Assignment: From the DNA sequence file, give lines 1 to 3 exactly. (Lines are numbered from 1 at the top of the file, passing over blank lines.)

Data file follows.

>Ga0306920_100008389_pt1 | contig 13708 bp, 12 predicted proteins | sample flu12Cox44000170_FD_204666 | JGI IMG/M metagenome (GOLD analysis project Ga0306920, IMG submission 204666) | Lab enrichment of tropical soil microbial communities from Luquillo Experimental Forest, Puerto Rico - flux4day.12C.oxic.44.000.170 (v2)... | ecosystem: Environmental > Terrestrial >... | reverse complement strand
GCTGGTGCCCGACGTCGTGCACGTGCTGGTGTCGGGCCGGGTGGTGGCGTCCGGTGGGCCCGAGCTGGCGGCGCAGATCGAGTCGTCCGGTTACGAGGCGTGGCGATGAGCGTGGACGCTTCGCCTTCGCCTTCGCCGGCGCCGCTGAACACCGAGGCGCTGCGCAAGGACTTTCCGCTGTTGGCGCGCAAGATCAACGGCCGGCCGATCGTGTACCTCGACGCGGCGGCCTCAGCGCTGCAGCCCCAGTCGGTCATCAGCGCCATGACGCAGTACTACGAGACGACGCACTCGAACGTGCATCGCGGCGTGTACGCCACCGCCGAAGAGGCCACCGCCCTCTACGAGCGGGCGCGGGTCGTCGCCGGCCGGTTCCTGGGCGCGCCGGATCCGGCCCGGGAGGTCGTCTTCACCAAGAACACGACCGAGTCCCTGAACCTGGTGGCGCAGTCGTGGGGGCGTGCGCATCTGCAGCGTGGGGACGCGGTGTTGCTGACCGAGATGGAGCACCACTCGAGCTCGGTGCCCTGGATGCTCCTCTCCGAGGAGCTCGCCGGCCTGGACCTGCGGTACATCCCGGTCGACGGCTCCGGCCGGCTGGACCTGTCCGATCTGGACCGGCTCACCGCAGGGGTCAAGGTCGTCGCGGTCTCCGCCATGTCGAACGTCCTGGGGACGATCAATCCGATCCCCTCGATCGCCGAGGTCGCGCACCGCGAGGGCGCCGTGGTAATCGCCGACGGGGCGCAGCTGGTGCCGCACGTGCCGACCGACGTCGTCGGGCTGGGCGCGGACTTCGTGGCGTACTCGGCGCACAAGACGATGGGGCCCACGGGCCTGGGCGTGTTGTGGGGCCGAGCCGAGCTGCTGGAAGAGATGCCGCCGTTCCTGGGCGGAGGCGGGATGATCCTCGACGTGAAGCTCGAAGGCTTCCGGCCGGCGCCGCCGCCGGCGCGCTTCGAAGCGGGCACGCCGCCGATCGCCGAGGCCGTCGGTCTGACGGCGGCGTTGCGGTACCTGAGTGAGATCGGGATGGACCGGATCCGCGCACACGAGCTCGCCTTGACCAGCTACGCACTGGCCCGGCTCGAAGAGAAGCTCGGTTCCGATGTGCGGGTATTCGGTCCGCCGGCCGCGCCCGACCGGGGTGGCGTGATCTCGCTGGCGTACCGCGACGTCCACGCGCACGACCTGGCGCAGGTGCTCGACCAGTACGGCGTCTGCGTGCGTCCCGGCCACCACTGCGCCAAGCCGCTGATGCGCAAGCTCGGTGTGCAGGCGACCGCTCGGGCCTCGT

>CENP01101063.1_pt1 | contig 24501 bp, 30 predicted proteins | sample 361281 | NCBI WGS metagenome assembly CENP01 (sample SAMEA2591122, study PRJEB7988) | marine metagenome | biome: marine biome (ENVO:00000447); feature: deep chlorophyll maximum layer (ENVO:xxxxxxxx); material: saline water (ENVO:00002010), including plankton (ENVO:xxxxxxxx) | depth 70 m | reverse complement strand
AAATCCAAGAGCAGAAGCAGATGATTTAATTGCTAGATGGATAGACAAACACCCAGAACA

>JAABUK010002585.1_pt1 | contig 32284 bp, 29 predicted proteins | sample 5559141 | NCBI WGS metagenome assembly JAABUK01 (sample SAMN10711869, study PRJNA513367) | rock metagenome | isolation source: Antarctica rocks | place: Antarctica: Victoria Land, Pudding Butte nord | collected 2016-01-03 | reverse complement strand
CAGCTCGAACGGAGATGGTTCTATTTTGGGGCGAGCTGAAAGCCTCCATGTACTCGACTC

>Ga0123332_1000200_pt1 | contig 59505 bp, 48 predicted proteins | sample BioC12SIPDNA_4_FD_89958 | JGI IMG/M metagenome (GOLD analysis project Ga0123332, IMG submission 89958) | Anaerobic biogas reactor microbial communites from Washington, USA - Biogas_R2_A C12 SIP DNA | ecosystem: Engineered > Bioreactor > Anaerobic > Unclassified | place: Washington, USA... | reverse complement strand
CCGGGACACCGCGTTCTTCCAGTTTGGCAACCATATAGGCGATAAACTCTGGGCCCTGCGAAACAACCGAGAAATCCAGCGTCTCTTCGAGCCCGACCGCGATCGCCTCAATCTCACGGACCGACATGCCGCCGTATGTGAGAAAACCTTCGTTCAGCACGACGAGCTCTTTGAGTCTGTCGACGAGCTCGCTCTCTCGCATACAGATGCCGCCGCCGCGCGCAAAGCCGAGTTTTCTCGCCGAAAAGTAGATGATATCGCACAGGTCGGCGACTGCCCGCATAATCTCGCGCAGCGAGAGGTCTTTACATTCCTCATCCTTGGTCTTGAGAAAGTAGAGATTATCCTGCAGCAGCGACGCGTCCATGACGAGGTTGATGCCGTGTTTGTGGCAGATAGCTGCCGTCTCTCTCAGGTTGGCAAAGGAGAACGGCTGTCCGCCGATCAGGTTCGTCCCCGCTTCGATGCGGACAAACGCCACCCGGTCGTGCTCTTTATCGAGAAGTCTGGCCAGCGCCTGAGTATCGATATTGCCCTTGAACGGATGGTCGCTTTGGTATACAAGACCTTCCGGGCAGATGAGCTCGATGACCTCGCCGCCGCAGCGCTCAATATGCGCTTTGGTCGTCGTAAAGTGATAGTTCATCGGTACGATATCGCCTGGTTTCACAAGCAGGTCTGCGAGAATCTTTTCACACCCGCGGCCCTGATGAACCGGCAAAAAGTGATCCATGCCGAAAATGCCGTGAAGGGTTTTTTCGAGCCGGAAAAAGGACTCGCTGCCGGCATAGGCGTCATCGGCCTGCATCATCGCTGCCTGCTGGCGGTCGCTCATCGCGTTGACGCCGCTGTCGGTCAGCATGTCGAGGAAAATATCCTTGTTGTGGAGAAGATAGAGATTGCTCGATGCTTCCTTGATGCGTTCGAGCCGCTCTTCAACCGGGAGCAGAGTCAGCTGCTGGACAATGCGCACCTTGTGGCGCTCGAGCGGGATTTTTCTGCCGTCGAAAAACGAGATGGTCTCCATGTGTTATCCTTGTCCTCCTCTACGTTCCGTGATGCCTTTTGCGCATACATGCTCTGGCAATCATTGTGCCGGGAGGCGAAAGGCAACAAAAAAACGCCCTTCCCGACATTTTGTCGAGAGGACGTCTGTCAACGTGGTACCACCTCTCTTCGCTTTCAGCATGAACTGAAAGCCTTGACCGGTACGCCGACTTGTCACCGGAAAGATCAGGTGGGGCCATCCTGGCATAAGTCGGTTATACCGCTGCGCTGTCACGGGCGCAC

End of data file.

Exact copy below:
>Ga0306920_100008389_pt1 | contig 13708 bp, 12 predicted proteins | sample flu12Cox44000170_FD_204666 | JGI IMG/M metagenome (GOLD analysis project Ga0306920, IMG submission 204666) | Lab enrichment of tropical soil microbial communities from Luquillo Experimental Forest, Puerto Rico - flux4day.12C.oxic.44.000.170 (v2)... | ecosystem: Environmental > Terrestrial >... | reverse complement strand
GCTGGTGCCCGACGTCGTGCACGTGCTGGTGTCGGGCCGGGTGGTGGCGTCCGGTGGGCCCGAGCTGGCGGCGCAGATCGAGTCGTCCGGTTACGAGGCGTGGCGATGAGCGTGGACGCTTCGCCTTCGCCTTCGCCGGCGCCGCTGAACACCGAGGCGCTGCGCAAGGACTTTCCGCTGTTGGCGCGCAAGATCAACGGCCGGCCGATCGTGTACCTCGACGCGGCGGCCTCAGCGCTGCAGCCCCAGTCGGTCATCAGCGCCATGACGCAGTACTACGAGACGACGCACTCGAACGTGCATCGCGGCGTGTACGCCACCGCCGAAGAGGCCACCGCCCTCTACGAGCGGGCGCGGGTCGTCGCCGGCCGGTTCCTGGGCGCGCCGGATCCGGCCCGGGAGGTCGTCTTCACCAAGAACACGACCGAGTCCCTGAACCTGGTGGCGCAGTCGTGGGGGCGTGCGCATCTGCAGCGTGGGGACGCGGTGTTGCTGACCGAGATGGAGCACCACTCGAGCTCGGTGCCCTGGATGCTCCTCTCCGAGGAGCTCGCCGGCCTGGACCTGCGGTACATCCCGGTCGACGGCTCCGGCCGGCTGGACCTGTCCGATCTGGACCGGCTCACCGCAGGGGTCAAGGTCGTCGCGGTCTCCGCCATGTCGAACGTCCTGGGGACGATCAATCCGATCCCCTCGATCGCCGAGGTCGCGCACCGCGAGGGCGCCGTGGTAATCGCCGACGGGGCGCAGCTGGTGCCGCACGTGCCGACCGACGTCGTCGGGCTGGGCGCGGACTTCGTGGCGTACTCGGCGCACAAGACGATGGGGCCCACGGGCCTGGGCGTGTTGTGGGGCCGAGCCGAGCTGCTGGAAGAGATGCCGCCGTTCCTGGGCGGAGGCGGGATGATCCTCGACGTGAAGCTCGAAGGCTTCCGGCCGGCGCCGCCGCCGGCGCGCTTCGAAGCGGGCACGCCGCCGATCGCCGAGGCCGTCGGTCTGACGGCGGCGTTGCGGTACCTGAGTGAGATCGGGATGGACCGGATCCGCGCACACGAGCTCGCCTTGACCAGCTACGCACTGGCCCGGCTCGAAGAGAAGCTCGGTTCCGATGTGCGGGTATTCGGTCCGCCGGCCGCGCCCGACCGGGGTGGCGTGATCTCGCTGGCGTACCGCGACGTCCACGCGCACGACCTGGCGCAGGTGCTCGACCAGTACGGCGTCTGCGTGCGTCCCGGCCACCACTGCGCCAAGCCGCTGATGCGCAAGCTCGGTGTGCAGGCGACCGCTCGGGCCTCGT

>CENP01101063.1_pt1 | contig 24501 bp, 30 predicted proteins | sample 361281 | NCBI WGS metagenome assembly CENP01 (sample SAMEA2591122, study PRJEB7988) | marine metagenome | biome: marine biome (ENVO:00000447); feature: deep chlorophyll maximum layer (ENVO:xxxxxxxx); material: saline water (ENVO:00002010), including plankton (ENVO:xxxxxxxx) | depth 70 m | reverse complement strand